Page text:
Infrastructure Ignorant/Anemic domain model?

by benl

An example project I put together recently highlighting recommended baseline architecture has got me thinking about the best approach to domain driven design and incorporating the Domain Model.

The domain model dictates that your entities encapsulate business logic. In facilitating such a requirement your model classes stray from the traditional POCO principles and can end up incorporating infrastructure artifacts such as persistence code and the like. The extreme end of this is being something like an ActiveRecord enabled model – whereby your ORM mappings are essentially C# properties adorned with attributes. This approach has a nasty whiff of Code Smell to me. Other evidence of this can include:

  • Having to derive from special classes defined in your ORM framework
  • Implementing special logic or types defined by your ORM framework
  • Redefining object identity for ORM purposes
  • Adding references to libraries required by your ORM framework

A concrete example of this is when trying to serialize entities from an NHibernate and lazy-loading enabled domain model. Due to the cruft required by NHibernate when proxying lazy-loaded collections, certain un-serializable types are introduced. Of course, the way around this side effect is to create Data Transfer Objects and move your data across the wire in this manner.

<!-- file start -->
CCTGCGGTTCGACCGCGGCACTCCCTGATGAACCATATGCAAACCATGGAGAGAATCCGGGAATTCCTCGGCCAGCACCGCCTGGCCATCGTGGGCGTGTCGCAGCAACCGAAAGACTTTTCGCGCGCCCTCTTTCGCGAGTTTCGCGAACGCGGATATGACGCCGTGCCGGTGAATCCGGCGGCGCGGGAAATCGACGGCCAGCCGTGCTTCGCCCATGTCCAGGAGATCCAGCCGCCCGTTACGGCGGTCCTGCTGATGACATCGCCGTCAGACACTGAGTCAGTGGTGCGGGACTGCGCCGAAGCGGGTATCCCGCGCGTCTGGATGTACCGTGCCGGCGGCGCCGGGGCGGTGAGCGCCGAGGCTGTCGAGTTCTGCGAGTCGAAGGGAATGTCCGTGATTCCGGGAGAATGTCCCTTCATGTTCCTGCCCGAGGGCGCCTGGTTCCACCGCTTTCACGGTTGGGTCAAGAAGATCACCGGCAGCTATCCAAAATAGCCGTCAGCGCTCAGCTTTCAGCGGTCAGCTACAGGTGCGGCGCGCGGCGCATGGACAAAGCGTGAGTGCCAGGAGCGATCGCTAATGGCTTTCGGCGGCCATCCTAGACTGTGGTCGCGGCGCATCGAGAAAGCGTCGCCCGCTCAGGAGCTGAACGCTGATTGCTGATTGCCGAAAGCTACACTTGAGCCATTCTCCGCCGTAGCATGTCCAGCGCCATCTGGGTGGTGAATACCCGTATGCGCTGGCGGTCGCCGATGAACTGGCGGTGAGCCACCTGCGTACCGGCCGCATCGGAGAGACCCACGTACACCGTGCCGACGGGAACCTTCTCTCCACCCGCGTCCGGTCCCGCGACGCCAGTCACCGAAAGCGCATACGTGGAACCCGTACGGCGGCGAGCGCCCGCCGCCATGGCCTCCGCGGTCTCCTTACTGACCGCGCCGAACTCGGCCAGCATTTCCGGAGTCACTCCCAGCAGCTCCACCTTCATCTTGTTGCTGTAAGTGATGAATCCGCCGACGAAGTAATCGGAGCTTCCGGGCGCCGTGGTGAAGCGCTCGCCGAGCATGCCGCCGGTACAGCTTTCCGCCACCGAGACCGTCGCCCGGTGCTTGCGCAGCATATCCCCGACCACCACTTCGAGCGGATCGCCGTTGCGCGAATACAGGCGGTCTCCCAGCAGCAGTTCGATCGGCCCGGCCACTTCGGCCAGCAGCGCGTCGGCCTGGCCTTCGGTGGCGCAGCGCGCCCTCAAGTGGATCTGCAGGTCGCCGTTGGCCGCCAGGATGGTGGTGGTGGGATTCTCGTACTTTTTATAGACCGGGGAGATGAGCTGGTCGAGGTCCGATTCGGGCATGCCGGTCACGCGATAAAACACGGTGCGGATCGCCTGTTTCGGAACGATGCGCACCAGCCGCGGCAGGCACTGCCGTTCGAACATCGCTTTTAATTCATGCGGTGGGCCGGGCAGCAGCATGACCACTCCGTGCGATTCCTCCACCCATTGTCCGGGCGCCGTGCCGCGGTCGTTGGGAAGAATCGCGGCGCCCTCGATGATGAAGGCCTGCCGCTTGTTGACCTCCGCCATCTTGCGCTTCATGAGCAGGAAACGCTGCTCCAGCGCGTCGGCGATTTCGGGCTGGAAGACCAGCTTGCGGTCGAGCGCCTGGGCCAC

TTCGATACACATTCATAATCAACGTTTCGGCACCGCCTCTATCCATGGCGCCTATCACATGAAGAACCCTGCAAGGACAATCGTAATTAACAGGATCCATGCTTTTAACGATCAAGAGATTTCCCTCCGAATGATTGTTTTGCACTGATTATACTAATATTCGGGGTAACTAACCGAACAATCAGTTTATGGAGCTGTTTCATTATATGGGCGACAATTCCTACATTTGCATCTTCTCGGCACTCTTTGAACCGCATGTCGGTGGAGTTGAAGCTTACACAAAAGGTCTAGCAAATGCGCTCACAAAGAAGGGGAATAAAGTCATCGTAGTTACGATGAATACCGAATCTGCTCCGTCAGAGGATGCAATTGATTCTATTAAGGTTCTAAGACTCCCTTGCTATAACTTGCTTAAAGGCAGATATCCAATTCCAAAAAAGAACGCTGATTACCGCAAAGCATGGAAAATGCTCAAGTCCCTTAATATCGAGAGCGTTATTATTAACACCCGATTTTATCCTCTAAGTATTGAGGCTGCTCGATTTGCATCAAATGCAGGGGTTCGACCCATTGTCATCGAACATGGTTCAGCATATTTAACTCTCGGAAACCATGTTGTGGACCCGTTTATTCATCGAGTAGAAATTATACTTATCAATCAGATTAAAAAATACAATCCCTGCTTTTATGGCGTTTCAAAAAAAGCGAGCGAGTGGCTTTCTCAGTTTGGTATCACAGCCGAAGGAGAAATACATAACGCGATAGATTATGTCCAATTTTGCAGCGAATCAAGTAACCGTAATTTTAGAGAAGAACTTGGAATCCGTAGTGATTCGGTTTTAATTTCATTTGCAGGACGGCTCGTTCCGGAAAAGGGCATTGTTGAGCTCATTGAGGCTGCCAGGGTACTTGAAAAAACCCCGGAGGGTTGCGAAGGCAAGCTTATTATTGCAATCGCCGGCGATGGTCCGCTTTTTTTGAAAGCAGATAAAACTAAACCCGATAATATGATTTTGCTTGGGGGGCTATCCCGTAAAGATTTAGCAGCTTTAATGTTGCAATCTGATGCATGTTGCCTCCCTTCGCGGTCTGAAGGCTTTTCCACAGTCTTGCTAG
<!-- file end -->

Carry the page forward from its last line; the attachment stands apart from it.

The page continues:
When layering in application design, the domain model naturally falls into the vertical. When enforcing strict layering the Anemic Domain Model is the only (simple) approach worth considering. The anemic domain model describes a collection of entities exhibiting only data. They can exist outside of an ORM context and depend on fewer packages. Rather than perhaps exposing static methods on your model classes i.e:

Publisher publisher = Publisher.GetById(id);

The danger of this approach is that data access occurs wherever methods on the domain model are invoked. Also, does the domain model have much use if not enforcing the business rules in the domain? After all, the domain model is rarely, if ever a candidate for reuse. I certainly can’t think of any case where it would be.

The alternative is to move those responsibilities out into some form of repository, for example:

Publisher publisher = DefaultRepository<Publisher>.FindById(id);

And in doing so you remove all your persistence concerns from the model. The entities then simply become dumb data holders and any persistence occurs only in the layers you allow it to.

I’m still not sure whether I prefer the former or the latter. DD purists will of course advocate the former, however my experience has been firmly around the latter approach. Can anyone help me decide?